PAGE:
Education matters: Geoff Barton discusses a think tank’s criticism of Ofsted
PUBLISHED: 11:10 19 March 2014
Geoff Barton responds to criticism of Ofsted published by the Policy Exchange think tank
I did try – honest. I made a promise to myself that this month I would write an education article that didn’t mention Ofsted.
Instead, I thought I’d write about real education – the stuff that goes on in school classrooms day after day, and which isn’t simply a performance designed to satisfy the tick-box mentality of some passing inspector.
So I did everything I could not even to think about Ofsted.
It’s a bit like that scene in the BBC’s classic series The Singing Detective. Suffering from a chronic skin condition, Michael Gambon has to use every bit of mental self-discipline he can muster in order not to get excited as a nurse rubs lotion into his flaking flesh.
He brings to mind every tedious, disconnected image he can to keep his thoughts away from thinking about what the nurse may be doing to him: “A Welsh male-voice choir, wage rates in Peru, Elvis’ birthday ... “ he repeats to himself, striving manfully to distract himself.
I seem to recall that in an act of utter desperation he finally imagines Tony Blackburn.
So we all begin with good intentions. Then reality kicks in. And it’s proving harder to be Ofsted-free than I had hoped.
Because on Monday this week, the right-leaning think-tank established a few years ago by Michael Gove published a policy document suggesting that Ofsted isn’t fit for purpose.
That thought alone sent the teacher-based margins of Twitter into a kind of gleeful meltdown.
The Policy Exchange report is called ‘Watching the Watchmen’ and it calls for radical overhaul of Ofsted. Inspectors, it says, are too inconsistent; they cost too much; too many don’t have appropriate experience or qualifications; and, crucially, lesson observations don’t really tell us about the quality of teaching. They should therefore be scrapped.
All of this – in a thoroughly readable and well-argued pamphlet – was more than we might expect on a March Monday morning.
No more inspections of lessons? No wonder the teachers loved it.
But I’m not sure that most parents will agree with that recommendation.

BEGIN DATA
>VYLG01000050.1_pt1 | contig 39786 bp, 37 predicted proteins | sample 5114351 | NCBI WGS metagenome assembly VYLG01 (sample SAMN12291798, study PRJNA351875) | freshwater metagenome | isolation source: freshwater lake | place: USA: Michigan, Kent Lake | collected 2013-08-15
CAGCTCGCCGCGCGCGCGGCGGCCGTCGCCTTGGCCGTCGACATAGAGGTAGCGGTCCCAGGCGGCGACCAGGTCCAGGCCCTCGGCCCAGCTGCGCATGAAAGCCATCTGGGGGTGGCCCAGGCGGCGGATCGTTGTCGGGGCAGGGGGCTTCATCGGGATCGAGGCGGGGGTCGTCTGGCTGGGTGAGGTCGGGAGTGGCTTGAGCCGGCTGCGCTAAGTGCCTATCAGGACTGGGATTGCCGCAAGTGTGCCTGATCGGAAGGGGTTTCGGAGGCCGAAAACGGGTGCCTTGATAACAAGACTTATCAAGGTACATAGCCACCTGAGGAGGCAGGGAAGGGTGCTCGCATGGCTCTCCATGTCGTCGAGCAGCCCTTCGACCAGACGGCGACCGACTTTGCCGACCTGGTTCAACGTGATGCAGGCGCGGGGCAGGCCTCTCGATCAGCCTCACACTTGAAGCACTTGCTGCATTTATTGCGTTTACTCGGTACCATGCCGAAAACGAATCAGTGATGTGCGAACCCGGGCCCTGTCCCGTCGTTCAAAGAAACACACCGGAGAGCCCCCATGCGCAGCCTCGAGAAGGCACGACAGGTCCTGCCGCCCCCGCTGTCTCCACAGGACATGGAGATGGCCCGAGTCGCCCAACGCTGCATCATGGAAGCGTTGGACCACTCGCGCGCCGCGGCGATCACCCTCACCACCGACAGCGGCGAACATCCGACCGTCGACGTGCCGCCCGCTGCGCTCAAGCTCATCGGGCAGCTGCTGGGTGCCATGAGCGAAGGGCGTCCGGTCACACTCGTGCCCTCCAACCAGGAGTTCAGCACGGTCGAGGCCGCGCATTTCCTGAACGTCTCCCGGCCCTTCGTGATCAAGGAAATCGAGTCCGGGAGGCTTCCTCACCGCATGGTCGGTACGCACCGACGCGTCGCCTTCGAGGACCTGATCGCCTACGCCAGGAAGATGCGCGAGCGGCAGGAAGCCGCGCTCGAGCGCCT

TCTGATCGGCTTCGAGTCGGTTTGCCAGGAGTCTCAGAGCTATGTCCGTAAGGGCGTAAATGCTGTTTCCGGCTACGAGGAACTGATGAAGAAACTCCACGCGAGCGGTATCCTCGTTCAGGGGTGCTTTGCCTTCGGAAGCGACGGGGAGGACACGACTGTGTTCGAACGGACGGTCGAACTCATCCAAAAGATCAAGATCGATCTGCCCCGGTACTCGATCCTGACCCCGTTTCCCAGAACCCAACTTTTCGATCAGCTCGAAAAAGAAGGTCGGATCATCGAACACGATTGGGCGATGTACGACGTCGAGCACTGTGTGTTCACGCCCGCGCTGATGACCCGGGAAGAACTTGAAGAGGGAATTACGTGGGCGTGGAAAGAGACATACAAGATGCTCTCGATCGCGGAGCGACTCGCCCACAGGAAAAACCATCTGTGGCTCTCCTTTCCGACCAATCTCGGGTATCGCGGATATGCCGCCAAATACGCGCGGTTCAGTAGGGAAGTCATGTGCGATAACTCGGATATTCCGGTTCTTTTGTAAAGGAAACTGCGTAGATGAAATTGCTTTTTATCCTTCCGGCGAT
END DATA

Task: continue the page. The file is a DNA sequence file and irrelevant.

A few years back at our school we had a pretty bland Ofsted inspection. It felt to us that anything we showed the lead inspector – lessons, sport, music, a fabulous art exhibition – was seen as a distraction.
You sensed that really the inspector just wanted to be back in an office, gazing at the flickering screen of his laptop, and probing another page of interminable figures.
After he finally delivered his verdict on our school, I said something I probably shouldn’t done: “You might as well have stayed at home and phoned this in.”
That’s what it felt like – as if everything the inspector wanted to say about the school could be lifted from a desktop exercise looking at results. The inspection didn’t say much more than you could read in the performance tables.
Now, I believe that schools are about much more than numbers on an Excel page. Of course results and test scores count. But so do other things – relationships, courtesy, behaviour, the crucial extra-curricular provision.
I’d never send my own children to a school that didn’t have an orchestra or debating society or science club; where the head was never seen on the corridors; or where lunchtimes resembled the OK Corral.
That’s because schools, for me, are about the older generation passing on our values and beliefs and expectations to the younger generation.
And if inspection is designed to help us to improve our schools, I can’t imagine why we wouldn’t want inspectors looking at our core business – visiting classrooms, noting the relationships, seeing teachers at work. This is where you see the lifeblood of any school.
So I agree with Policy Exchange that Ofsted is looking increasingly dysfunctional. It’s not clear that all the money and endless tinkering has led to genuine impact in schools. Instead, in too many, it has generated a climate of fear.
But let’s not therefore reduce inspections to something even more mechanistic and data-driven than it already is.
A good inspector would surely think it unthinkable not to be visiting classrooms and seeing how the school’s end-results are generated. A good headteacher is likely to feel the same.
If we’re serious about overhauling Ofsted, then we should expect it to value things that are hard to measure, and not just catalogue those things easily dissected, quantified and served up on yet another soulless spreadsheet.
Sixth Form joke:
What do we want? More surrealism. When do we want it? Dolphin.